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From Ross Gardler <>
Subject Re: Reusing legacy HTML
Date Wed, 16 Feb 2005 20:46:38 GMT
Ferdinand Soethe wrote:

> RG> Stylesheets should be placed in the
> RG> {project:resources.stylesheets} 
> RG> directory, only displayable content should be in the xdocs directory.
> Is this a must, does it cause functional problems. I knew about the
> stylesheet directory but decided not to fill it with stylesheets that
> are really only used for one file. Is that a nono?

It is not a must in terms of functionality. But it is a must (in my 
opinion, and I believe the vast majority of Forrest Devs) in terms of 
design. It really becomes a nightmare to maintain a system when files 
can't be found where they are expected to be found. Furthermore, it 
makes reuse harder. You say this is a special case, but I'll bet some at 
least some of the stuff in the XSL could be reused in other similar 
"special" cases. Keeping all stylesheets in one directory promotes this 
reuse since all developers are going to know where to look.

It is not a requirement of Forrest, the solution you suggest would work. 
However, I'm not sure our documentation should encourage such "bad" 

>>>            ???
>>>            <map:transform type="idgen"/>
> RG> generates ID attributes for elements that are used for internal linking
> RG> (i.e. <a href="thispage.html#thatPosition">Go to thatPosition</a>)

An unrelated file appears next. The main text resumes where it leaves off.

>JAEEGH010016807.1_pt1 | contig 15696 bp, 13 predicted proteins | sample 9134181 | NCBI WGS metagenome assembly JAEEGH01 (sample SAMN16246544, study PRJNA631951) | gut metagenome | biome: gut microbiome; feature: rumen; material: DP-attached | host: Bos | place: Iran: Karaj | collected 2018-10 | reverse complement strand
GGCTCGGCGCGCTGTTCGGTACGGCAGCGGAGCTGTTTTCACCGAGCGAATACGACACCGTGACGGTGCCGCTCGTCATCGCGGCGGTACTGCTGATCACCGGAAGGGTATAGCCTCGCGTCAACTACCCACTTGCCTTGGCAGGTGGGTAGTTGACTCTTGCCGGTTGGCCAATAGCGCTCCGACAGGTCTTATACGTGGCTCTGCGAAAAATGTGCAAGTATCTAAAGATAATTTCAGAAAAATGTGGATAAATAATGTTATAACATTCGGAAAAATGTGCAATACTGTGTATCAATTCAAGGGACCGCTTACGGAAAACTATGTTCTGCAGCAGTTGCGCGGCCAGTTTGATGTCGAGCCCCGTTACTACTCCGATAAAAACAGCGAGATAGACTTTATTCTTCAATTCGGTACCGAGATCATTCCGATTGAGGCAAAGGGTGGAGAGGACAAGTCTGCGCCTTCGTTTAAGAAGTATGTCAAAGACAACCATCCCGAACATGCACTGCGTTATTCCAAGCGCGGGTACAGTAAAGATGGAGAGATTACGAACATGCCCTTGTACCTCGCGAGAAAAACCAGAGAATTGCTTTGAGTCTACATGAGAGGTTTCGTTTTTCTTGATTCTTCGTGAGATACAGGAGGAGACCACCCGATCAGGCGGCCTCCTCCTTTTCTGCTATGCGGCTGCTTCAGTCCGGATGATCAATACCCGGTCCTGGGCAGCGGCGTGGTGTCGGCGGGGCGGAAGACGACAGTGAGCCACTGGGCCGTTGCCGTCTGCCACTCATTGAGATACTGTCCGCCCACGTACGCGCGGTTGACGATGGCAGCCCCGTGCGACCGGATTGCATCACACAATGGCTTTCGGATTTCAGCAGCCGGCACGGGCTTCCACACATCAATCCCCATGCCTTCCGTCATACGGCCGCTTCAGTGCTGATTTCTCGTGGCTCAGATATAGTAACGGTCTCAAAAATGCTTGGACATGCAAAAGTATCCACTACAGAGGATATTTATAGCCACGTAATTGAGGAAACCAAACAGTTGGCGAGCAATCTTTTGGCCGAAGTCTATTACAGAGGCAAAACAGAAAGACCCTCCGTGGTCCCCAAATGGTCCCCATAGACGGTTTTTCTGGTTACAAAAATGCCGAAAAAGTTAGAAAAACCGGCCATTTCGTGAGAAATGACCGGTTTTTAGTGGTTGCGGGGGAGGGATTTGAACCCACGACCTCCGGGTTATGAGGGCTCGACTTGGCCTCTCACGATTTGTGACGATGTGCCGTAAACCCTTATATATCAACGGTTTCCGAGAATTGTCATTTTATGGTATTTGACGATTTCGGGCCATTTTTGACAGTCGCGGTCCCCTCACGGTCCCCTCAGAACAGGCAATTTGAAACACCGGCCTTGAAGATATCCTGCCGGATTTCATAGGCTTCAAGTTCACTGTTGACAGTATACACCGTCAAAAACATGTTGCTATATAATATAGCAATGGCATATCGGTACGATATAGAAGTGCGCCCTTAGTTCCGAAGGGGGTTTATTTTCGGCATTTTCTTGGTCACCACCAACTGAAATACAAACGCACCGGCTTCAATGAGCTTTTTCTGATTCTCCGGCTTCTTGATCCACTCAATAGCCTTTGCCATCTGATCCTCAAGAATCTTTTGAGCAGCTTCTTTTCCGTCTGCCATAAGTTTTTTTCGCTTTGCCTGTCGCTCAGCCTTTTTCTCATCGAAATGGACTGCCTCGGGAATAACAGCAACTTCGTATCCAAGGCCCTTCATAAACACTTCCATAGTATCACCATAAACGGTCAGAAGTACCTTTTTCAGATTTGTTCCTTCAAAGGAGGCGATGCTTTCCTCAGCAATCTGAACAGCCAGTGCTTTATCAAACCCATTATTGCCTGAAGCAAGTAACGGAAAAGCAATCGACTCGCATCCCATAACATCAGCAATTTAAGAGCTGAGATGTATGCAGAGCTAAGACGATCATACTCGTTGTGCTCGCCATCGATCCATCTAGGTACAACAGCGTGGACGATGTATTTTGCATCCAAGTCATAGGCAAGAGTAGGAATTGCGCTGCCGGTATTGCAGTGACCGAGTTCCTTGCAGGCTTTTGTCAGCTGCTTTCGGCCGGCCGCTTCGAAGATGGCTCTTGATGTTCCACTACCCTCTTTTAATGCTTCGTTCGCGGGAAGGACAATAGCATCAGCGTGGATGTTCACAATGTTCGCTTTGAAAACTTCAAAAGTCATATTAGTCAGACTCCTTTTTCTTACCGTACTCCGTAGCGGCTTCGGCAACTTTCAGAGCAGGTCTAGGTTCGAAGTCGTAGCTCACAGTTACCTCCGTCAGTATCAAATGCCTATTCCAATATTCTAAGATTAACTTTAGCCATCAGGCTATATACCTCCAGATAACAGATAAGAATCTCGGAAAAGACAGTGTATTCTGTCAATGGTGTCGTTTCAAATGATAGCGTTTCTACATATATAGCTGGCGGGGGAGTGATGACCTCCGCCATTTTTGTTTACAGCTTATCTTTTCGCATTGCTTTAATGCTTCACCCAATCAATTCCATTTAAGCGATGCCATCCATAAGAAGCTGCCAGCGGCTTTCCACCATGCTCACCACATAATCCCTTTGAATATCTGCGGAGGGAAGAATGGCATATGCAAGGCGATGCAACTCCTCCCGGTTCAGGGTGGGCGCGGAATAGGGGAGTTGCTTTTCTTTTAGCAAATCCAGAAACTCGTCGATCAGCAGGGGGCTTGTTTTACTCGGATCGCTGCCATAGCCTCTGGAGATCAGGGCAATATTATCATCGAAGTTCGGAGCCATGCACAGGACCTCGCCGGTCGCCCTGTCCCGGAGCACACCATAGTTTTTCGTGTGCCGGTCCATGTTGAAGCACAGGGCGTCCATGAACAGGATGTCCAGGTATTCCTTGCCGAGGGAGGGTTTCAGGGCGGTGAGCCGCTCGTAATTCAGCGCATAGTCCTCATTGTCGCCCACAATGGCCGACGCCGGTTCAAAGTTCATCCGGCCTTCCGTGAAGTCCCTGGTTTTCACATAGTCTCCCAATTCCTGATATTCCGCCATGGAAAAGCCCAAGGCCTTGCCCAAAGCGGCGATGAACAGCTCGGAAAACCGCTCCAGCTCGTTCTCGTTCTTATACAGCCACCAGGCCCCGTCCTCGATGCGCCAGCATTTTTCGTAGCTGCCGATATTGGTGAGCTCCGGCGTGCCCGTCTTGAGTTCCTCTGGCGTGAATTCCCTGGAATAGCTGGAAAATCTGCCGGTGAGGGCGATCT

> If I'm coming from an html source, why would I need to do that. If
> there are any anchors within the page they'd already have an name.

Forrest must ensure that there are ID's for all key elements so that 
things like the Table of Contents will work.

> Will those names and references get replaced? Because some names cannot
> be used as IDs?

If a value is provided in the source document then that is used, if not 
a new (and valid one) is generated.

>>>            ???
>>>            <map:transform type="xinclude"/>
> RG> XInclude content from other files (see
> RG>
> In this case there would not be any in legacy html so nothing happens
> in this step, right?

That is right, but of course we strive to make the pipelines as general 
as possible to accommodate as many use cases as possible. We can afford 
to do this because of Cocoon's powerful caching, the overhead is minimal 
since most pages will be generated once then cached.


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